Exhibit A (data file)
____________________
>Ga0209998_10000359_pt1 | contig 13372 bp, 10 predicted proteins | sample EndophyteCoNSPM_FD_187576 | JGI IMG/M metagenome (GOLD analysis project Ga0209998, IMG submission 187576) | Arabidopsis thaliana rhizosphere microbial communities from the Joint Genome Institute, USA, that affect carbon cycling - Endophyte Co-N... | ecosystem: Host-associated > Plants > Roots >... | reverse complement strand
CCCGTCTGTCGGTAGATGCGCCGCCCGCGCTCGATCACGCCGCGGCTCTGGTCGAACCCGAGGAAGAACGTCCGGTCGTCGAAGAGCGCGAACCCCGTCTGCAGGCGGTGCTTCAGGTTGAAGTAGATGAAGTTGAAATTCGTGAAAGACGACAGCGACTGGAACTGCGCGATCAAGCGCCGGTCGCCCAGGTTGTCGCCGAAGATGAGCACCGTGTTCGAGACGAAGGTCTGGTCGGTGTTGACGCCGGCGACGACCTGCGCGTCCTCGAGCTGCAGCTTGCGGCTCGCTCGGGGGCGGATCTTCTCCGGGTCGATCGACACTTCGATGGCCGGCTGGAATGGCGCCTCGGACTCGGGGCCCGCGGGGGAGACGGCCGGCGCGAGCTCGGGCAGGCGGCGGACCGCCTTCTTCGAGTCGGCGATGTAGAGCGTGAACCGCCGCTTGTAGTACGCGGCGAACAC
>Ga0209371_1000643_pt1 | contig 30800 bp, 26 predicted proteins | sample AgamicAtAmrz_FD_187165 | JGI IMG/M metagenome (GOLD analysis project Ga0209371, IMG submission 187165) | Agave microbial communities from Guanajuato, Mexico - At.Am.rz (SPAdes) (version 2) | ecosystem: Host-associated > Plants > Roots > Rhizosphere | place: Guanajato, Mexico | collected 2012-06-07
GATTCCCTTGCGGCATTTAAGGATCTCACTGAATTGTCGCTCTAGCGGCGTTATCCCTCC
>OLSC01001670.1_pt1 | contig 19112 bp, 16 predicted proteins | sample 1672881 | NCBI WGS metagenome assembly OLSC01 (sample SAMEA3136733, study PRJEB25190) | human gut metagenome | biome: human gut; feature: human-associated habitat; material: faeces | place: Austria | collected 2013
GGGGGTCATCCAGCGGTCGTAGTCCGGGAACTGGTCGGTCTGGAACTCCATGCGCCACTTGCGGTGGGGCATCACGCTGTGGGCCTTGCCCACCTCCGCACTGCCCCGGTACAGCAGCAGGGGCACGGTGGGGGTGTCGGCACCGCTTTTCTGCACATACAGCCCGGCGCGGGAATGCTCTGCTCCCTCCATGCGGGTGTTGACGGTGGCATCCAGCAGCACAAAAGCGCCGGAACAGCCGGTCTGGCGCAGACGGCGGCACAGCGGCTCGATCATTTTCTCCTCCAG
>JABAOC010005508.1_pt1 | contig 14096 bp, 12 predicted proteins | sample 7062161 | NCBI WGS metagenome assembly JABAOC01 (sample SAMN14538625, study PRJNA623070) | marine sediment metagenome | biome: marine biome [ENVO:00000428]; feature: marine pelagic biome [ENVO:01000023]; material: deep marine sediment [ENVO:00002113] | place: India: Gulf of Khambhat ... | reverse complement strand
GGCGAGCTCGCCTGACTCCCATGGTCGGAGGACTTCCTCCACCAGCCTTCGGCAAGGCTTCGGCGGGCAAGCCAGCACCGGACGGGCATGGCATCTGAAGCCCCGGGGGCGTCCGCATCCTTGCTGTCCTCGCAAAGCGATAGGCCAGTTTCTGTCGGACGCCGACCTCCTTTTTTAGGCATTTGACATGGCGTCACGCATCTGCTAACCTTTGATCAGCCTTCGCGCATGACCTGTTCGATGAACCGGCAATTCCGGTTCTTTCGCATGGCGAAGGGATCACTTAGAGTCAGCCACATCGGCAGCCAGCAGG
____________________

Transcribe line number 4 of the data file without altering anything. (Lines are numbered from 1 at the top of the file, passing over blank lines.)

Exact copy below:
GATTCCCTTGCGGCATTTAAGGATCTCACTGAATTGTCGCTCTAGCGGCGTTATCCCTCC